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Thursday, August 26, 2004

Refugees trapped in 'concentration camp'

Where the hell is the UN on this one. It just like Rwanda all over again.

Thursday, August 26, 2004

Refugees trapped in 'concentration camp' Sudanese surrounded by militia members who rape and kill

By STEPHANIE NOLEN THE (TORONTO) GLOBE AND MAIL

AT SISI CAMP, Sudan -- As refugee camps go, Sisi actually has a little something to recommend it. The camp, home to about 7,000 people driven from nearby villages by Arab militias, sits on the highway between Jeneina and Khartoum.

That highway is a deeply rutted, swampy, single-lane dirt road, but it is the only land route in and out of western Darfur. So unlike many other camps, Sisi offers its residents an opportunity to make a little money, selling cups of sweet tea, or firewood and charcoal for cooking, to the drivers of transport trucks that occasionally rumble by.

But gathering wood to sell or bake into charcoal is women's work, and to do it, the women of Sisi must venture out of the camp. And more and more of them are coming back allegedly beaten or raped -- or not coming back at all.

In the past few months, Arab militias who terrorized these people into this crowded camp, now under government protection, have set up tents within distant sight from the hill at the edge of Sisi. They have effectively imprisoned the residents.

"It's pretty much a concentration camp," a U.N. staffer said. "The Janjaweed are right outside it, and people know what will happen to them if they go outside the camp."

The government of Sudan armed the Arab militias and sent them against African tribes in the region last year in an ill-conceived effort to crush a rebel insurrection. And the government has just days left to meet a U.N. Security Council deadline to show tangible progress in disarming those militias, or face unspecified sanctions. But the Janjaweed here brazenly pasture their herds of camels in plain sight of the main road.

When the Arabs burned their villages, people fled to Sisi because it is home to a small army post -- five thatch huts and 14 soldiers. The refugees hoped that huddling around it would offer a small measure of safety. Now these soldiers, armed with a large telescope and one midcaliber machine gun, are ostensibly charged with protecting the refugees, a task that they acknowledge they cannot properly fulfill.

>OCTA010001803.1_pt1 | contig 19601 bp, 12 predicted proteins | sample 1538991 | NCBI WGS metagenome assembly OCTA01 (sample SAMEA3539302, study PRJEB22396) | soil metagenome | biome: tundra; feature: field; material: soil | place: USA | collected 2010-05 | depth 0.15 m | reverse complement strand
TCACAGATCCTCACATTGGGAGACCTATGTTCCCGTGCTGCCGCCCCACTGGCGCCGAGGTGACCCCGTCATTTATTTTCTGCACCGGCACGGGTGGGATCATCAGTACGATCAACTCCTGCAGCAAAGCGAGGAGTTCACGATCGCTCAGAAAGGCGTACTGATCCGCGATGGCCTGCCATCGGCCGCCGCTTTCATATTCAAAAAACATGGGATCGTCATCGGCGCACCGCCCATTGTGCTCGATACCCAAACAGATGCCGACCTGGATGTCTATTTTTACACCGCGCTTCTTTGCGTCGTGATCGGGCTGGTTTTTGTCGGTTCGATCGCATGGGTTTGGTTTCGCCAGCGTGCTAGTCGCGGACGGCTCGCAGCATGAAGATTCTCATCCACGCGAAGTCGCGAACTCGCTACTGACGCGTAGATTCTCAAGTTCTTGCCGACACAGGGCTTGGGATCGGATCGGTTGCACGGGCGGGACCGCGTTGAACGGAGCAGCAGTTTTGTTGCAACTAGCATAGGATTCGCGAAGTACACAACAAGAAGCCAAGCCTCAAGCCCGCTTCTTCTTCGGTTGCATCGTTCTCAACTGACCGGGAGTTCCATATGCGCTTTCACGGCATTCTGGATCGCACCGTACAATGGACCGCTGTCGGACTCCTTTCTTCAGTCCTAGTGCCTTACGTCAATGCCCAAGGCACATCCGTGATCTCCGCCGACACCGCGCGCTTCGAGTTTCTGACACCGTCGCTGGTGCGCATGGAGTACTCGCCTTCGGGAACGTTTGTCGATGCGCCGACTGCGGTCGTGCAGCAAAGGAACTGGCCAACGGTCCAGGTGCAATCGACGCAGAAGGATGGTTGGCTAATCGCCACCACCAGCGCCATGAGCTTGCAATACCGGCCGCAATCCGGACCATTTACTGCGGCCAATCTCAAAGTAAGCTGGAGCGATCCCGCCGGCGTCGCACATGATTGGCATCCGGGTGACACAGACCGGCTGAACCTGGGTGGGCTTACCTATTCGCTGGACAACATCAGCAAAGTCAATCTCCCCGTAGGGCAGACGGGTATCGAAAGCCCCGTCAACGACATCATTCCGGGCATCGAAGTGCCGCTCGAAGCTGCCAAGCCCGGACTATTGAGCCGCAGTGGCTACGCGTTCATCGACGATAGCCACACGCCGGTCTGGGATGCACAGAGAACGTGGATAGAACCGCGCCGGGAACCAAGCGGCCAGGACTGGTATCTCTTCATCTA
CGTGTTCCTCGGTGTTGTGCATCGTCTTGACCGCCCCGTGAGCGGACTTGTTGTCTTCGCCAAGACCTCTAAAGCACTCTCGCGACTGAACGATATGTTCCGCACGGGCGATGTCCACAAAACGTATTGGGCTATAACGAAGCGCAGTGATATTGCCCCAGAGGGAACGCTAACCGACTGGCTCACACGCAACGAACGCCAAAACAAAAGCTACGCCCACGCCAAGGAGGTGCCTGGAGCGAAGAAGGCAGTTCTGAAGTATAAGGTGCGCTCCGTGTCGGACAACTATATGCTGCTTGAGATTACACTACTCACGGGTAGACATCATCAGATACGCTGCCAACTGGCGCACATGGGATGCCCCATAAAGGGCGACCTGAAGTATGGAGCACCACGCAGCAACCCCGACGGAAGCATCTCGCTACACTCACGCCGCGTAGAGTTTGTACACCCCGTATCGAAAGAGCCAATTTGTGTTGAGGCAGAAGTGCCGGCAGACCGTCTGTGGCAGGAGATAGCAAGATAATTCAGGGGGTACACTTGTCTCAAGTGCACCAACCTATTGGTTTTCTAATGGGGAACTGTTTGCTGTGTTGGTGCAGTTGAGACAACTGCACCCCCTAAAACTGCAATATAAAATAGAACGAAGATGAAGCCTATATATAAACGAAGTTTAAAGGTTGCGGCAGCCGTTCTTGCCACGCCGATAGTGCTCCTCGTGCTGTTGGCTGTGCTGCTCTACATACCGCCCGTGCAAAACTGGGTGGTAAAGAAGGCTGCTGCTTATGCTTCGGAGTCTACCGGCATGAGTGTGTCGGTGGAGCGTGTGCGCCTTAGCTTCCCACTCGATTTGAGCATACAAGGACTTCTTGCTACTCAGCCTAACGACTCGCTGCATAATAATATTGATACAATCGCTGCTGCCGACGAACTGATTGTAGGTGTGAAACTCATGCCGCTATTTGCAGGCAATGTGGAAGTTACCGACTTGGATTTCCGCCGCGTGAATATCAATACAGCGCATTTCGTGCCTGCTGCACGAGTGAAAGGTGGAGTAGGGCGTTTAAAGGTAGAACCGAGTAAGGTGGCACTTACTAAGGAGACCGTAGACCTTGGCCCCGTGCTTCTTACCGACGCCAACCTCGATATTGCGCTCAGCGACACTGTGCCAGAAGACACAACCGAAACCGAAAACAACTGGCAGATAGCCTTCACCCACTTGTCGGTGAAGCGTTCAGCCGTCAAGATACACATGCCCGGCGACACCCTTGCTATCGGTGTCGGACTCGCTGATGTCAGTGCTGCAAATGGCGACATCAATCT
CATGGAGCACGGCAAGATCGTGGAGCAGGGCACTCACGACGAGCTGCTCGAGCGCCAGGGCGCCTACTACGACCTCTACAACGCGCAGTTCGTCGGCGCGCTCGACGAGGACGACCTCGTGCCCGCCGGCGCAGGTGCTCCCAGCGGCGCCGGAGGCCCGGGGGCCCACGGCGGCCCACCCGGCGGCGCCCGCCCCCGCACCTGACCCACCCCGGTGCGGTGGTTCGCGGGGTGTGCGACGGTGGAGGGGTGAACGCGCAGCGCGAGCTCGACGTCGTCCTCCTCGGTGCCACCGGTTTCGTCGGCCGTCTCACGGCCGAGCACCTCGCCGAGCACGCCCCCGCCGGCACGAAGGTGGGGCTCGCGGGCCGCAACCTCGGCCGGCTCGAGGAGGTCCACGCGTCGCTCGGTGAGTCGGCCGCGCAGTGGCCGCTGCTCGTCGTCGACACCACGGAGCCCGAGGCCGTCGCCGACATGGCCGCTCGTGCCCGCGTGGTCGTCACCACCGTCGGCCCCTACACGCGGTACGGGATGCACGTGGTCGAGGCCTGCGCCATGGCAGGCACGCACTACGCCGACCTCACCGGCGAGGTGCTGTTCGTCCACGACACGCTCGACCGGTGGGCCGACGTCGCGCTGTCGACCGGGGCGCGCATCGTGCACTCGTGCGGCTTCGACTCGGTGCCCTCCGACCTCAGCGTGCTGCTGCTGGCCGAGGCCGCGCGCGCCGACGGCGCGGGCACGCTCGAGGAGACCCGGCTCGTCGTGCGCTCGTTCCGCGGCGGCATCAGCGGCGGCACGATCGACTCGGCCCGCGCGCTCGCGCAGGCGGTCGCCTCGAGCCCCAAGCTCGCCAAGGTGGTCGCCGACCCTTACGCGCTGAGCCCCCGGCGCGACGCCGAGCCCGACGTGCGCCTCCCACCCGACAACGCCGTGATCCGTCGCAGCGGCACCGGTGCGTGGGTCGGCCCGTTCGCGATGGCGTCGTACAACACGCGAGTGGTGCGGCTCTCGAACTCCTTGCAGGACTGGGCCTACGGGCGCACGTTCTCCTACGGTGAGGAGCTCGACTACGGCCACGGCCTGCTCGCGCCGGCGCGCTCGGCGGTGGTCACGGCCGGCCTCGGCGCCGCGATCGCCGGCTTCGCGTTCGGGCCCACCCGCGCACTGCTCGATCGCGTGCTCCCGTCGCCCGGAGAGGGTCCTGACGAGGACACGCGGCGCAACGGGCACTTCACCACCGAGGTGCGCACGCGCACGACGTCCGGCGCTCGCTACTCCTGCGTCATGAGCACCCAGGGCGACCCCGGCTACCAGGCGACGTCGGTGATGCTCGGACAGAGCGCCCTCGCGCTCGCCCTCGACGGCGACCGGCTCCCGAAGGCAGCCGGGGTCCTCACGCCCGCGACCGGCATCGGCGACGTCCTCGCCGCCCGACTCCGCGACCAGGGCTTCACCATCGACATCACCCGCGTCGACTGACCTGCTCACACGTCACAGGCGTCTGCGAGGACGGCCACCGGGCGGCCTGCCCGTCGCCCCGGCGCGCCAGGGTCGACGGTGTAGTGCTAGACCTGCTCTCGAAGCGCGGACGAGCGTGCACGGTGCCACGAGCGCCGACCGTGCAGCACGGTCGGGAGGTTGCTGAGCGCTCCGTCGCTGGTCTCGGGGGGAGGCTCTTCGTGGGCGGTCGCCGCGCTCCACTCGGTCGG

"If you go even 1 kilometer from the camp, you will find problems," Sgt. Mohammed Taher Abu Bakker said. He said that his soldiers can see the Janjaweed and that they know about the rapes and beatings. But they do not leave their hilltop post to patrol and they cannot intervene.

"They have been armed by the government, and we have no right to take their arms," he said.

Two weeks ago, Ayshe Abdulkarim, 50, went with two other women about a mile along a stream bank to look for fallen wood to sell as firewood.

"We need the money to buy food and clothes," she said. "We brought nothing from our village."

But on the way, the women encountered lone Arab man on horseback.

"He beat me, on my arm and leg, with a big stick," Abdulkarim said. Then it got worse. "He grabbed my sister, and he dragged her for some distance, pushing her and pushing her -- I thought she would be lost with him."

But her sister fought back and was let go. The three made it back to the camp, she said.

The issue of rape is a delicate one here, and Abdulkarim was hesitant to discuss it. "It happens to a lot of the women," she said cautiously, and then added, several times: "He took my scarf. That man took my scarf from me."

She no longer goes for firewood, and instead tries to sell tea. But she said her family has nothing to eat. "We are surrounded and we can't move out of the camp," she said.

Sgt. Abu Bakker acknowledged that the Janjaweed control the countryside, but he said the militia fighters are no threat to the army. "They do our job and we do ours," he said, declining to say what constitutes the Janjaweed's job.

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